Here are the gradual steps I took seeking a path around the boy blockade on the the $15/hr minimum wage — but first, the last effort that actually works seemingly — got raised up from comments to a post on Angry Bear: 88% of overall income goes to the top 70 US million workers — $15/hr is the median wage (close enough) — the top half are not going to find no more need for the bottom 70 million’s output if 4% of income is shifted to them. Worked!

    My first effort — unavailing: simply explained that a $15/hr minimum would give half our workforce a average $8,000/yr raise while causing only 3.6% direct inflation. Need say no more to a female (like recent L.A. mayoral loser Wendy Greuel (46%) who pushed a $15/hr living wage for hotel workers.)

    Next male enlightening ploy — at least so, so: the “black hole theory” of the minimum wage — Wal-Mart workers would get a 50% increase and prices would only rise 5% (10% pass through), etc.

    Next — a good try: my minimum wage work sheet that showed multiple no-raise stretches near 5-10 decades long since 1968. IOW, NOTHING HAPPENED (in the positive sense) to sink the wage so low. The end showed 36% as the fraction of today’s minimum’s compared to a minimum double-indexed for inflation and growth. IOW, WE DON’T HAVE TO DO MUCH — make up about half that gap would get you to $15/hr. OH, AND EVERYBODY’S TALKING ABOUT IT — the list included the Larry Kudlow crew (star’s night off) finding fault with Wal-Mart for resisting D.C.’s $12.50/hr living wage for big-box retailers. (Could have noted Forbe’s, “capitalist’s tool” printing a article supporting a $15/hr minimum if it came out in time.) Had to wait for the 88-12% comparison for a breakthrough.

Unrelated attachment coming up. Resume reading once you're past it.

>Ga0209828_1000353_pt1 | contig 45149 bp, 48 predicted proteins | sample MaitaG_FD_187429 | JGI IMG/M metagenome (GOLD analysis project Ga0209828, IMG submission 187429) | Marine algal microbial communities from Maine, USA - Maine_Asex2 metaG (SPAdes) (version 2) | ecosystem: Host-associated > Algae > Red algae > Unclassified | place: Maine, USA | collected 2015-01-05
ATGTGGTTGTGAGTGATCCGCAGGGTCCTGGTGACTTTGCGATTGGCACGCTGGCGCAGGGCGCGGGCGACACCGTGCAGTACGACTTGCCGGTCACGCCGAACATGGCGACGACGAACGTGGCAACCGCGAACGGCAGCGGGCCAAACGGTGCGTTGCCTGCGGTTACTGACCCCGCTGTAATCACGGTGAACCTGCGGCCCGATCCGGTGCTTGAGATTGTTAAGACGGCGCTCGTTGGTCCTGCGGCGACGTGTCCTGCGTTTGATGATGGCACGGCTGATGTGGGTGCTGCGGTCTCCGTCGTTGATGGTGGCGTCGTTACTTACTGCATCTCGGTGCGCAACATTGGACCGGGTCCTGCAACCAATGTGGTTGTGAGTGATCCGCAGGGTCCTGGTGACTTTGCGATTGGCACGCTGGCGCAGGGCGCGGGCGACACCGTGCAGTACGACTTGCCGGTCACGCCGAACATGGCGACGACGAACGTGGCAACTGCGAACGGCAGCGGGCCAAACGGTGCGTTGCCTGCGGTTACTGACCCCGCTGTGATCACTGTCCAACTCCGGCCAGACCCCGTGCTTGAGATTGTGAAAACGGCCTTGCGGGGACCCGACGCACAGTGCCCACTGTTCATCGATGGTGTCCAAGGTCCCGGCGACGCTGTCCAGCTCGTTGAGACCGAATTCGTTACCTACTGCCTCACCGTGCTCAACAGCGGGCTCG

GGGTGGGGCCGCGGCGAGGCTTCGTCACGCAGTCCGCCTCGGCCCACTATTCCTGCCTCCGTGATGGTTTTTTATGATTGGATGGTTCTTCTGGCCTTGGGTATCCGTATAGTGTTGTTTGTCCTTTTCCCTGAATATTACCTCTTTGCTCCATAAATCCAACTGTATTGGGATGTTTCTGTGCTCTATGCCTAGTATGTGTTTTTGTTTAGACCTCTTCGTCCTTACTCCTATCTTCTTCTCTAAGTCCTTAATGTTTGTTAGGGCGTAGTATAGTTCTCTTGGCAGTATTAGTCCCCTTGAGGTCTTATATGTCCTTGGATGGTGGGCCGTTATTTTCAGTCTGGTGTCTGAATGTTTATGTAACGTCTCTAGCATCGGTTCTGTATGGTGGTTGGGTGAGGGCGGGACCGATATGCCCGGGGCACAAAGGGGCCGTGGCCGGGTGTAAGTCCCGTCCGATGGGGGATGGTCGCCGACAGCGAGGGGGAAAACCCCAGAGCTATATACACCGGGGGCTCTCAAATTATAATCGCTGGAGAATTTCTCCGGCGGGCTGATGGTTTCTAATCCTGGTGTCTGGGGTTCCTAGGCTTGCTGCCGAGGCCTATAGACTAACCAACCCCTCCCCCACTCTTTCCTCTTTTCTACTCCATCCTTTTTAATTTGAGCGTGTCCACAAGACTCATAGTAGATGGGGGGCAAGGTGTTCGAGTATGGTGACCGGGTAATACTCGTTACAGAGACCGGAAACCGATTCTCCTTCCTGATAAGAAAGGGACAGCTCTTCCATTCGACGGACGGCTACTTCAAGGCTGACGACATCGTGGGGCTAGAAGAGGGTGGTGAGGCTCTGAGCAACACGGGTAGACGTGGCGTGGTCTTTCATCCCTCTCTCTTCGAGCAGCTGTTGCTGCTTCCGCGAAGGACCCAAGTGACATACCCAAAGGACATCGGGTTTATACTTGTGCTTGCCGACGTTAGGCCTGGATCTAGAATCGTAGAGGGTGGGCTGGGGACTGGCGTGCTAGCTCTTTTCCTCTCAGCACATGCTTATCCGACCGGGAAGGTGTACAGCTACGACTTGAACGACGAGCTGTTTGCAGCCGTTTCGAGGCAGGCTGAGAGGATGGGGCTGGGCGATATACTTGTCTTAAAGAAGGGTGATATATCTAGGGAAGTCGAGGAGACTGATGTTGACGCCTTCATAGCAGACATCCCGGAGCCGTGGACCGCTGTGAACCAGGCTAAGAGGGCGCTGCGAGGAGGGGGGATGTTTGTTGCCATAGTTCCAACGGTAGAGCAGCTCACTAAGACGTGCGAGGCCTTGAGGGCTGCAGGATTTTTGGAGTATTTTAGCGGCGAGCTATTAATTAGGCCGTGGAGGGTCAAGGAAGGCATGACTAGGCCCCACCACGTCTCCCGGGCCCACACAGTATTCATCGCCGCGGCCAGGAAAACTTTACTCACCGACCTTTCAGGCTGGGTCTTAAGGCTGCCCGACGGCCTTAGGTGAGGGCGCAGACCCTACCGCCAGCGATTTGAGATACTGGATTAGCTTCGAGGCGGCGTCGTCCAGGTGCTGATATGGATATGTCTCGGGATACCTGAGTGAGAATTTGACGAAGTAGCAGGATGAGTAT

* * * * * *
    How to sell reunionization (which can only mean legally mandated, sector-wide collective bargaining if it hopes to achieve its purpose) — selling being the operative work here? Simple (as in primitive?): first, got to get the $15/hr minimum wage through. The, that should be open up pack hunting mid-brains of progressive males everywhere to the possibility of doing a lot more. That primitive? ???

    Beginning February this year I sent out 10,000 emails (improving versions) on the $15/hr minimum wage and 4,000 on sector-wide labor agreements. I slowly crossed 47 states and hit all addresses at substantial local papers who might be interested in the longer sector-wide issue (includes the 3.6% minimum wage cost) and hit every state legislator with an address with the shorter $15/hr issue. So, if you are a male reading this it should help you to know that the path for both proposals has been well fertilized.
    ****************************
    VERY ANNOYING; but not unexpected — I just posted the above two (first modified) at http://www.epi.org/blog/ignoring-cheap-ways-boost-middle-class-living/ .

    The first (short one) stayed for a while so I posted the second one — both quickly disappeared — which sort of underscores my point of male progressives (or male anything) running away from anything too different. And God — and the working class — certainly know that America has to go in a whole new direction.

  • ddrew2u

    The single most effective way to reset the power balance in the political forum as well as in the labor market would be legally mandated, sector-wide labor agreements. Combined together (redundant?) the 99% have more money than the 1% and 99 X more votes.